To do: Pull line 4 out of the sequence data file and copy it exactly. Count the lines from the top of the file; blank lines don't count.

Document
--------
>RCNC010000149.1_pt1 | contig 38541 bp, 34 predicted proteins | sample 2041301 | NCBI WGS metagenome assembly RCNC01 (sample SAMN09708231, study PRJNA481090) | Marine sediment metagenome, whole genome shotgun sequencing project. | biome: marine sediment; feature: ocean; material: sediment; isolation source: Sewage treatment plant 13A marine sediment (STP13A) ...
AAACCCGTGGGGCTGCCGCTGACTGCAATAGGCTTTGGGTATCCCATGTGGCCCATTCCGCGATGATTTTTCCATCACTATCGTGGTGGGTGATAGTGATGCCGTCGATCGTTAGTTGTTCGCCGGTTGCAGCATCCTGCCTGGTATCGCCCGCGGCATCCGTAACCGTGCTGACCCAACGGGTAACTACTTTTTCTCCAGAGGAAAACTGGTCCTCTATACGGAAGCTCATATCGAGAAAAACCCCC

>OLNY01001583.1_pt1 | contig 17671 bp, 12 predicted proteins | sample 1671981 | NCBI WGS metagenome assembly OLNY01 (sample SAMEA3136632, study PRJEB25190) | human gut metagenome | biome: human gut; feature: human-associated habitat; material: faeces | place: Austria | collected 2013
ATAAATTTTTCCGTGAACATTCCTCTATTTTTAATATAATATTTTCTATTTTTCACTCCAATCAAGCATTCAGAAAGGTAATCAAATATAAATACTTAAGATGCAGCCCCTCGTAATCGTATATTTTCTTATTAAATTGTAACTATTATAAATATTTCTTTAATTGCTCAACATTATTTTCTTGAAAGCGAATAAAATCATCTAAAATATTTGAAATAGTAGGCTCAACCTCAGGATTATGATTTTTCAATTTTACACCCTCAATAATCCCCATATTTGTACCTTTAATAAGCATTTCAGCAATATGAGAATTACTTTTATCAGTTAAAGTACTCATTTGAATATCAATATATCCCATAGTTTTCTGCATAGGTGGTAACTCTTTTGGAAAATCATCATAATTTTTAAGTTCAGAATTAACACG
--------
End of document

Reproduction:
ATAAATTTTTCCGTGAACATTCCTCTATTTTTAATATAATATTTTCTATTTTTCACTCCAATCAAGCATTCAGAAAGGTAATCAAATATAAATACTTAAGATGCAGCCCCTCGTAATCGTATATTTTCTTATTAAATTGTAACTATTATAAATATTTCTTTAATTGCTCAACATTATTTTCTTGAAAGCGAATAAAATCATCTAAAATATTTGAAATAGTAGGCTCAACCTCAGGATTATGATTTTTCAATTTTACACCCTCAATAATCCCCATATTTGTACCTTTAATAAGCATTTCAGCAATATGAGAATTACTTTTATCAGTTAAAGTACTCATTTGAATATCAATATATCCCATAGTTTTCTGCATAGGTGGTAACTCTTTTGGAAAATCATCATAATTTTTAAGTTCAGAATTAACACG